NFL Wire News

Redskins need a push from D-line


The Sports Xchange

ASHBURN, Va. — The Washington Redskins haven’t generated enough pressure from the defensive line this season. While they are a passable 19th in sacks per pass attempt (5.83 percent), six of the seven defensive linemen have combined for only four sacks in seven games.

That’s not good enough, especially with young players at right outside linebacker (Preston Smith, Trent Murphy) and left outside linebacker Ryan Kerrigan (3.5 sacks) rusty early after offseason knee surgery.

One shining star? Chris Baker, the former practice squad player who has turned himself into a legitimate starter. He appeared headed to a reserve role after Washington signed Stephen Paea in March.

Instead, Baker has 3.5 sacks, a career high, has forced two fumbles, recovered one and is back in a starting role next to good friend Terrance Knighton, the nose tackle.

Last year Baker played nose tackle and excelled when injuries struck at that spot. The year before he was a defensive end. He moved back after Knighton signed with the team.

“(Baker has) been our most disruptive lineman,” Redskins coach Jay Gruden said. “He’s been good in the pass rush and in the run game he gets great penetration. The great challenge for him is can he do it on a consistent basis?”

The Redskins and Patriots are in different conferences and only see each other every four years during the regular season. But they aren’t totally unfamiliar with each other.

Washington hosted New England last summer at its training camp in Richmond, Va. The teams held joint practices together for three days and then had a preseason game at FedEx Field later in the week.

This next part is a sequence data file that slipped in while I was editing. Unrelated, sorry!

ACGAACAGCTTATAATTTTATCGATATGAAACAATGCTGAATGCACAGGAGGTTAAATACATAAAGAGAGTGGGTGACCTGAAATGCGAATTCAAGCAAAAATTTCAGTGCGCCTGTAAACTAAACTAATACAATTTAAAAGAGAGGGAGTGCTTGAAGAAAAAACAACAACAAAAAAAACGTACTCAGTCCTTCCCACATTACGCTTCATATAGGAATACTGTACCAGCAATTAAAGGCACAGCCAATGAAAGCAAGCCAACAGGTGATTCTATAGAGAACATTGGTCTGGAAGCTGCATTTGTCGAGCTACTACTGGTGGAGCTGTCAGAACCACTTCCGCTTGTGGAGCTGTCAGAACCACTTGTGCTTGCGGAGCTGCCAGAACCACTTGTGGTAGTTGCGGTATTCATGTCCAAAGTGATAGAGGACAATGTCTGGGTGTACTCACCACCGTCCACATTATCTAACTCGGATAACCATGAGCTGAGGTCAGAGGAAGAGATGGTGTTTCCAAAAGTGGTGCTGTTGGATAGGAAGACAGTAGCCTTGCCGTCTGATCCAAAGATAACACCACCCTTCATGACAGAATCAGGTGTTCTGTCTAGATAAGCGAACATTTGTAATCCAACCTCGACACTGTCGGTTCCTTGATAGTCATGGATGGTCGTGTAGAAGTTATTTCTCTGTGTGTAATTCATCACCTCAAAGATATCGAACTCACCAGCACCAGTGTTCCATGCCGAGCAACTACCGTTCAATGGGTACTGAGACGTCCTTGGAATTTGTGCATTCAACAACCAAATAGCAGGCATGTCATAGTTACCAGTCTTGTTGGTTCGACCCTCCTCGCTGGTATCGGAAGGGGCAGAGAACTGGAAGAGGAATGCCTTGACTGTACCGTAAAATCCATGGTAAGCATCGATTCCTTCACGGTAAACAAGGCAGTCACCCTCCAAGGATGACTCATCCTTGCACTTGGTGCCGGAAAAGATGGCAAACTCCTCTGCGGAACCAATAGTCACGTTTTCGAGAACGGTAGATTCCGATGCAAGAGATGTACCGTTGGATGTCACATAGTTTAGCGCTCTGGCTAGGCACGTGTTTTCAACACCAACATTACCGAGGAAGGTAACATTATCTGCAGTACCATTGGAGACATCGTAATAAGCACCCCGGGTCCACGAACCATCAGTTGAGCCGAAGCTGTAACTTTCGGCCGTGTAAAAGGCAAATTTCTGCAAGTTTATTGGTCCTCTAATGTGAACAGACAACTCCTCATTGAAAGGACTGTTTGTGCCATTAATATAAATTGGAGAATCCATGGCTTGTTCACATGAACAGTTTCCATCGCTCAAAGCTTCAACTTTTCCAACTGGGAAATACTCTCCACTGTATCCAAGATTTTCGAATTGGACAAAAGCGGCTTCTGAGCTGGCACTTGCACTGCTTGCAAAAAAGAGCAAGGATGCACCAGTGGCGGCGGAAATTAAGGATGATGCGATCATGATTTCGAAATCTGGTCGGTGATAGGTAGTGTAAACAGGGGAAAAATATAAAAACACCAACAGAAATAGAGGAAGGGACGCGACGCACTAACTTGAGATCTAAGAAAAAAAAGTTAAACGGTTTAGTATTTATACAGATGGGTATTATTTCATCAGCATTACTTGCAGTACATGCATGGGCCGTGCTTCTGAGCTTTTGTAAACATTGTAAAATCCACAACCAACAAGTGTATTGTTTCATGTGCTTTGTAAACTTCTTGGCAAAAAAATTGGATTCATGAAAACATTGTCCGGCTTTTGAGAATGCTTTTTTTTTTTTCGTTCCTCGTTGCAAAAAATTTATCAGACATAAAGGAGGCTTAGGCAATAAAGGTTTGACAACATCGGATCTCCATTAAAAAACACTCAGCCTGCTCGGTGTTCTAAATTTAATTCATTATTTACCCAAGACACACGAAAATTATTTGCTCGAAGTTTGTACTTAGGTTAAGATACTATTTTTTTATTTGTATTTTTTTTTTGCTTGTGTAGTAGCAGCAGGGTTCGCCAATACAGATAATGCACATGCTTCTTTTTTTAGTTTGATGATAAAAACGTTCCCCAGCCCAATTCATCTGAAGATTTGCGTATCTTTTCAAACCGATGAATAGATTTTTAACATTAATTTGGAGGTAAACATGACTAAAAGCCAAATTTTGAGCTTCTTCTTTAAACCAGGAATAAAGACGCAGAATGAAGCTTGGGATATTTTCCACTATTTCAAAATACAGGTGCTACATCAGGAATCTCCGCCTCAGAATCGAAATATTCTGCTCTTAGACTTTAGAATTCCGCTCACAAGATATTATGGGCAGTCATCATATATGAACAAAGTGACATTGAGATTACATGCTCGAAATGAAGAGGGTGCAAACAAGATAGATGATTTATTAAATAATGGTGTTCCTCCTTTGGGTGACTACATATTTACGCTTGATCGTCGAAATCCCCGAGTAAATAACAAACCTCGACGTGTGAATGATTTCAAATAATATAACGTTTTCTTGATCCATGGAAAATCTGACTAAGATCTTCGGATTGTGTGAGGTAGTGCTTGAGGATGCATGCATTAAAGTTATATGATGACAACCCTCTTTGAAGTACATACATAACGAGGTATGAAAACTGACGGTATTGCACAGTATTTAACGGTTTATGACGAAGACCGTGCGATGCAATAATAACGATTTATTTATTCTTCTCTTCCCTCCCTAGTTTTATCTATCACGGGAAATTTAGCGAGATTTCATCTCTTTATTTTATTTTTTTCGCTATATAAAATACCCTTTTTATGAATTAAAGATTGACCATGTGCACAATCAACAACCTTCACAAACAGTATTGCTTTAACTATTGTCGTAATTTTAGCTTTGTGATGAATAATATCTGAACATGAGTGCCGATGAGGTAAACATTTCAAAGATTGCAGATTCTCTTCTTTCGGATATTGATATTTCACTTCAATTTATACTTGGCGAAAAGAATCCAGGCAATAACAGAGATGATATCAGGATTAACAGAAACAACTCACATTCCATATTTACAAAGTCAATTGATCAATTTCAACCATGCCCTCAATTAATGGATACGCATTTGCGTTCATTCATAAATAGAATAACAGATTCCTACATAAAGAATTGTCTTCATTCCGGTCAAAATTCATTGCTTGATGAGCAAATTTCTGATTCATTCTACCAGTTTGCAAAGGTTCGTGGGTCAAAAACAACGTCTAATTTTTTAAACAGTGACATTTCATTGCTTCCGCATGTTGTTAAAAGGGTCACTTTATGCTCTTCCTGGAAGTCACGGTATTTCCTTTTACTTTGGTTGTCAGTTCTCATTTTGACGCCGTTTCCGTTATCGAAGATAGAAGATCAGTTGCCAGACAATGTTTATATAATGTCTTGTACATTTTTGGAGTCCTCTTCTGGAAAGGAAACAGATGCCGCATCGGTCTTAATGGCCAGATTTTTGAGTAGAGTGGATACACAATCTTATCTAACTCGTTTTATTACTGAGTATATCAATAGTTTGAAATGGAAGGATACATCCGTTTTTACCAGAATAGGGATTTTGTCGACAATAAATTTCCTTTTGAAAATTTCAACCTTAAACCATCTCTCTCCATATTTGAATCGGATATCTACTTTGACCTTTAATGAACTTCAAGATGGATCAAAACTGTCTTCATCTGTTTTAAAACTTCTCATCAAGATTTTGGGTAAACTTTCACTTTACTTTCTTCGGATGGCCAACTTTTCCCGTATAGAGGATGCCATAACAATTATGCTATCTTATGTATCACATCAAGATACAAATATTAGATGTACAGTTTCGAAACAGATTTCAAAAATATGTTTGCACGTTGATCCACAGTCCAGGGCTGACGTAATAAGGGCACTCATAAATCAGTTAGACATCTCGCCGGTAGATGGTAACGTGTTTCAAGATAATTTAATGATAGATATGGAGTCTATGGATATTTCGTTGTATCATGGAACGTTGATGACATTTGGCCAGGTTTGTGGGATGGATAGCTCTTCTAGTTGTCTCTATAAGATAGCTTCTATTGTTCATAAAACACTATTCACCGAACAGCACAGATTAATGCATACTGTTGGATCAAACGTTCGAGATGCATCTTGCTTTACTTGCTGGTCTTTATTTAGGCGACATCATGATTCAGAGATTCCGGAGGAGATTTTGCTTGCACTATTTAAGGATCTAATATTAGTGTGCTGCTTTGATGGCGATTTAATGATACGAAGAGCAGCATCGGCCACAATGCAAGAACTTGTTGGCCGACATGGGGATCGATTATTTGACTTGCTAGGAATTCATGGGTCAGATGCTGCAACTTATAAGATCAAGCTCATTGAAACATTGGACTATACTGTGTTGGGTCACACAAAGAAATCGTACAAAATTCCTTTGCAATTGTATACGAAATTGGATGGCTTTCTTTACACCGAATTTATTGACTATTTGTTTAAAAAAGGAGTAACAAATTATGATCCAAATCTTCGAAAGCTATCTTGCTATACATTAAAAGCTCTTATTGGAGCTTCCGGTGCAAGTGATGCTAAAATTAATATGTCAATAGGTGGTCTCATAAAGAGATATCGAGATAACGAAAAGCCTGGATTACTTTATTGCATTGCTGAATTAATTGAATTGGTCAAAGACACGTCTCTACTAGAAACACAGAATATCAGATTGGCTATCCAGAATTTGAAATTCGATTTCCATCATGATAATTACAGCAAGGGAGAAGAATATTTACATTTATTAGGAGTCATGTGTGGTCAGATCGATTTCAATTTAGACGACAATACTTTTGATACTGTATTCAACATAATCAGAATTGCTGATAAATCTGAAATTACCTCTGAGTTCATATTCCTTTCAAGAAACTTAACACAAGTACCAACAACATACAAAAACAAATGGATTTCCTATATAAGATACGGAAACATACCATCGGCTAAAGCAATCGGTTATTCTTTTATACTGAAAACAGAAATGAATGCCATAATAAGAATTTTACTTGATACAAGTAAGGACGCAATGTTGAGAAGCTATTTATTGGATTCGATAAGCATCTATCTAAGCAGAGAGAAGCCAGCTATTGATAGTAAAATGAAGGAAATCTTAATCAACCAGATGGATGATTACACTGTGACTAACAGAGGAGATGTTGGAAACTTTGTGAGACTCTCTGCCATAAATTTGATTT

There has been significant roster turnover for both teams since those practices. But the Redskins earned a crash course in how the Patriots do things — some of which they included in their own methods this summer, including a post-practice stretching session.

“They practice as such,” Kerrigan said. “Really efficient in their practice habits, guys played hard and were physical. That seems to translate to Sundays.”

Washington wide receiver DeSean Jackson (left hamstring) again insisted he feels on track to play Sunday, barring a setback. That happened two weeks ago as Jackson increased his on-field activity and he was scratched from the Jets game on Oct. 18. He’s again taking greater part in practice this week with individual drills and one-on-one battles vs. cornerbacks. That’s a good sign. Will that help the Redskins’ struggling running game? That remains to be seen.

“I don’t think it’s a drastic difference,” quarterback Kirk Cousins said. “I think teams are still going to play their coverages and play them honestly. I think in one-on-one and man-on-man coverage that’s when defenses will be influenced by the threat [Jackson] poses vertically.”

NOTES: Linebacker LB Ryan Kerrigan (broken right hand) will see his surgeon on Thursday and expects to gain clearance for Sunday’s game in New England. Kerrigan practiced with a cast on the injured hand on Wednesday, but was listed as limited on the team injury report. … Defensive end Jason Hatcher (knee) took what was called a veterans’ day off on Wednesday, working on the side with team trainers. But he’s battled knee soreness for two full seasons, including a 2014 offseason surgery. … Center Kory Lichtensteiger (neck) is still trying to regain strength on his left side thanks to a compressed disc. He didn’t participate in practice on Wednesday and is a longshot to play on Sunday. Lichtensteiger has missed the last two games. … Quarterback Kirk Cousins, the reigning NFC offensive player of the week for his performance in a 24-point comeback win over Tampa Bay, ranks third in the NFL in sack percentage (2.9 percent). … Wide receiver Jamison Crowder, a fourth-round pick out of Duke, is third in the NFL is receptions by a rookie with 32. … Tight end Jordan Reed is fourth in yards per catch at his position with 188 despite missing two games (concussion).

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